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Writing to the beat of a different drummer
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By Geoff Hart
Previously published as: Hart, G.J. 2003. Writing to the beat of a different drummer. Intercom September/October:44.
Keith's early career ranged from the sublime (tuxedo-clad and playing triangle for the Springfield Symphony) to the less so (accompanying a Disney World troupe in lederhosen and knee socks). Keith maintained a diplomatic silence about his two tours of duty on "the love boat", but fully embraced his "Animal"* nickname and the "wildman" stereotype attributed to drummers while touring with hard-rock guitarist Pat Travers for 2 years in the late 1980s.
* Legendary drummer for Dr. Teeth and the Electronic Mayhem.
Keith in his natural environment: drumming.
Keith's other life: words.
Unfortunately, product endorsements and the respect of his peers didn't keep Keith from working graveyard-shift jobs to make ends meet. "There's no middle class in music—you're either starving or a celebrity." With a young daughter to support, starving wasn't an option, and in 1996, Keith faced the heartbreaking need to abandon his music. Enrolling in computer college (having never touched a PC), he found that stereotypes notwithstanding, a drummer had the brains and drive to master high tech. Keith began his writing career in 1997, documenting mail-order and e-commerce software, and now coordinates a team writing sales proposals for a Florida developer.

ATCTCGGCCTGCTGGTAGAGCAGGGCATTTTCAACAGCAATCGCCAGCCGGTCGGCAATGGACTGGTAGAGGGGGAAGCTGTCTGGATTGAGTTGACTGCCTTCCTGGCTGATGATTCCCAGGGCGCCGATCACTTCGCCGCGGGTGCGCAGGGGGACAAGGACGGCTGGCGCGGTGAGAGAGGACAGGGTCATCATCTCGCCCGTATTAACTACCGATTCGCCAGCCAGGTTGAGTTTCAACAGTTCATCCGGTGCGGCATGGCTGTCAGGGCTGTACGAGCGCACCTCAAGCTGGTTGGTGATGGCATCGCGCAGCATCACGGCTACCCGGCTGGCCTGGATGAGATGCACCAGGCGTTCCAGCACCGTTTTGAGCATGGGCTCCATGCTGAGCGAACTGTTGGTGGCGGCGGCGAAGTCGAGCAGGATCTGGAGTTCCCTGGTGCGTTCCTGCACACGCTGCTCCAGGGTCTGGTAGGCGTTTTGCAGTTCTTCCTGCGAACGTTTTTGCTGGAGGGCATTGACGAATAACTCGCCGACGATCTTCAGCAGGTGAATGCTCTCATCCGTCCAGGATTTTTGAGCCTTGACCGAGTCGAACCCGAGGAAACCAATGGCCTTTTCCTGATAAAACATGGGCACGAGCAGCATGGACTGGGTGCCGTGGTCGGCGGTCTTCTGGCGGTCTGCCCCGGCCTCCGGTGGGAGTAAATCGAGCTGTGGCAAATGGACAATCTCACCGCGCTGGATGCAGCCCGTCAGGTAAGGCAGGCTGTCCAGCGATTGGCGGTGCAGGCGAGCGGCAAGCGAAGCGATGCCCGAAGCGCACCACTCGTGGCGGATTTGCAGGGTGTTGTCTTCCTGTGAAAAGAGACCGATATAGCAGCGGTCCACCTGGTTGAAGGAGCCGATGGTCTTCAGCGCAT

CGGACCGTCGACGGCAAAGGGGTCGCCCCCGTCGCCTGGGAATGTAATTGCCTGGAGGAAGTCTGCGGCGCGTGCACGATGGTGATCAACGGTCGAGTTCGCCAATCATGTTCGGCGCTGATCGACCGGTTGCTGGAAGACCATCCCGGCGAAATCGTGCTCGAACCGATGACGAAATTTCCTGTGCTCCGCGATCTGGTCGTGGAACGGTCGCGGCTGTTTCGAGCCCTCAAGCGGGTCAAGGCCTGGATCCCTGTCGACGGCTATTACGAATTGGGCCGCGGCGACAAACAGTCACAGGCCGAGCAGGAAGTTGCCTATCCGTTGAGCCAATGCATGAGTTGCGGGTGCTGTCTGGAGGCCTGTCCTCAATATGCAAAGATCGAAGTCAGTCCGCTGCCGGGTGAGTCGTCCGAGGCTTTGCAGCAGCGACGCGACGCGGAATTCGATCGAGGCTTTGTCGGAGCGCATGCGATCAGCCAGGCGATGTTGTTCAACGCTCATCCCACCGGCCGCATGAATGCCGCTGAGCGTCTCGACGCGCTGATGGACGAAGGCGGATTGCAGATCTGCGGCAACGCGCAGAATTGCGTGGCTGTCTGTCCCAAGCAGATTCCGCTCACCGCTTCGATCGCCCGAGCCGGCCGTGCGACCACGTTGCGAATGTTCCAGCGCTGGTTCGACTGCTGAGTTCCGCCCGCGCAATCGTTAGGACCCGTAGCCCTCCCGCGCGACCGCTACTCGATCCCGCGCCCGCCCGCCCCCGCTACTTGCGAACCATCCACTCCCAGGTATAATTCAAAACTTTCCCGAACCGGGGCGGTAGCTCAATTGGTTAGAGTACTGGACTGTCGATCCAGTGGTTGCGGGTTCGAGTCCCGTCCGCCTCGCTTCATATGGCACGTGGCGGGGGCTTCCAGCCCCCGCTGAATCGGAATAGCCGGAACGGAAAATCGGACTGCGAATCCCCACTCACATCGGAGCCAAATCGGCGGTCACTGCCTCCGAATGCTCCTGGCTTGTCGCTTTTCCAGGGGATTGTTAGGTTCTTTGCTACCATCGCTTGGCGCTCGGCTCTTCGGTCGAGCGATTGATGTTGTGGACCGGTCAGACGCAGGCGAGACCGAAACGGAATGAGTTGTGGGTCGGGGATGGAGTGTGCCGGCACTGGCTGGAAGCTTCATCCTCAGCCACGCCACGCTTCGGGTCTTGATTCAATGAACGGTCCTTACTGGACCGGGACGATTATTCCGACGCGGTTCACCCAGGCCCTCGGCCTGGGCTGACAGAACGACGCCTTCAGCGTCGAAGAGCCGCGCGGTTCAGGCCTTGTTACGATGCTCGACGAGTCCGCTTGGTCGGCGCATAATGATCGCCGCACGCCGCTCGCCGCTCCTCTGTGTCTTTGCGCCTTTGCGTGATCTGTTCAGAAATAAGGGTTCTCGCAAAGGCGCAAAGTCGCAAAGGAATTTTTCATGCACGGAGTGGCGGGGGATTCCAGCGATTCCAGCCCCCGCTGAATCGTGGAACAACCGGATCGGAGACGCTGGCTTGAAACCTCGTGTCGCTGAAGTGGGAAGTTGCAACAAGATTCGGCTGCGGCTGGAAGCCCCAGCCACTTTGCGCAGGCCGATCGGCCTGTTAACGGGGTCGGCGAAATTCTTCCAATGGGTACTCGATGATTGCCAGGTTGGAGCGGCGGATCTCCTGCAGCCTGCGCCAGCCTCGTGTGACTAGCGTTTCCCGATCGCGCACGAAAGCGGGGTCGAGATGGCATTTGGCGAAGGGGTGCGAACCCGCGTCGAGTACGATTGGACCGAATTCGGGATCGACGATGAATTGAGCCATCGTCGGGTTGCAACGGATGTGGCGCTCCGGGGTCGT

But music remains central to Keith's life. Since 1997, he's performed and recorded with Clarence "the Big Man" Clemons, best known as Bruce Springsteen's E Street Band saxophonist. Clarence began assembling his own group, the Temple of Soul, right when Keith decided to quit music and (in George Thorogood's immortal words) "get a haircut and get a real job". Keith briefly resisted the invitation to join the band, but Clemons—a very big man—eventually prevailed. When Springsteen reassembled the E Street Band for their world tour, the Temple of Soul also took off—as did Keith, flying cross-country for TV appearances and concerts between Springsteen gigs.
Keith kept his "real" job, taking vacation time for each performance. Though his company supports their weekend rock star with flexible work hours, touring still consumes most of Keith's free time—but this arrangement at least lets Keith keep playing. As you might expect from a writer, Keith writes his own music, and the 2001 ESPY Awards featured portions of his song Lateshow.
Keith found surprising parallels between drumming and technical writing. Though not all music requires percussion, drumming plays a vital role in many songs—as the heartbeat that gives the music life. Drummers and technical writers both intimately understand being "the invisible guy behind the scenes", with the audience focusing on the stars. The key to satisfaction in both professions lies in accepting the role of team player and doing what you love within that role.
Life on the road often finds Keith spending 23 hours waiting for a 1-hour performance. He fills the downtime by studying (currently for an MBA), with much of the time between shows spent with his face buried in a textbook. So much for the wild life of the gracefully aging rock star!
Keith's career dilemma provided a revelation: life doesn't always force you to abandon what you love just to survive. People can—and should— do more than one thing. Instead of mourning the end of his musical career, Keith learned that "putting yourself in one tiny box—whether as musician, tech writer, or whatever—limits you. I got into tech writing to provide for my daughter. I didn't assume I'd like it, and did assume I'd have to give up music. There's no way that if I were to travel back in time, the Keith of the 80s would ever believe where he'd be in the 21st century." Or that his "real job" would turn out to be so satisfying.
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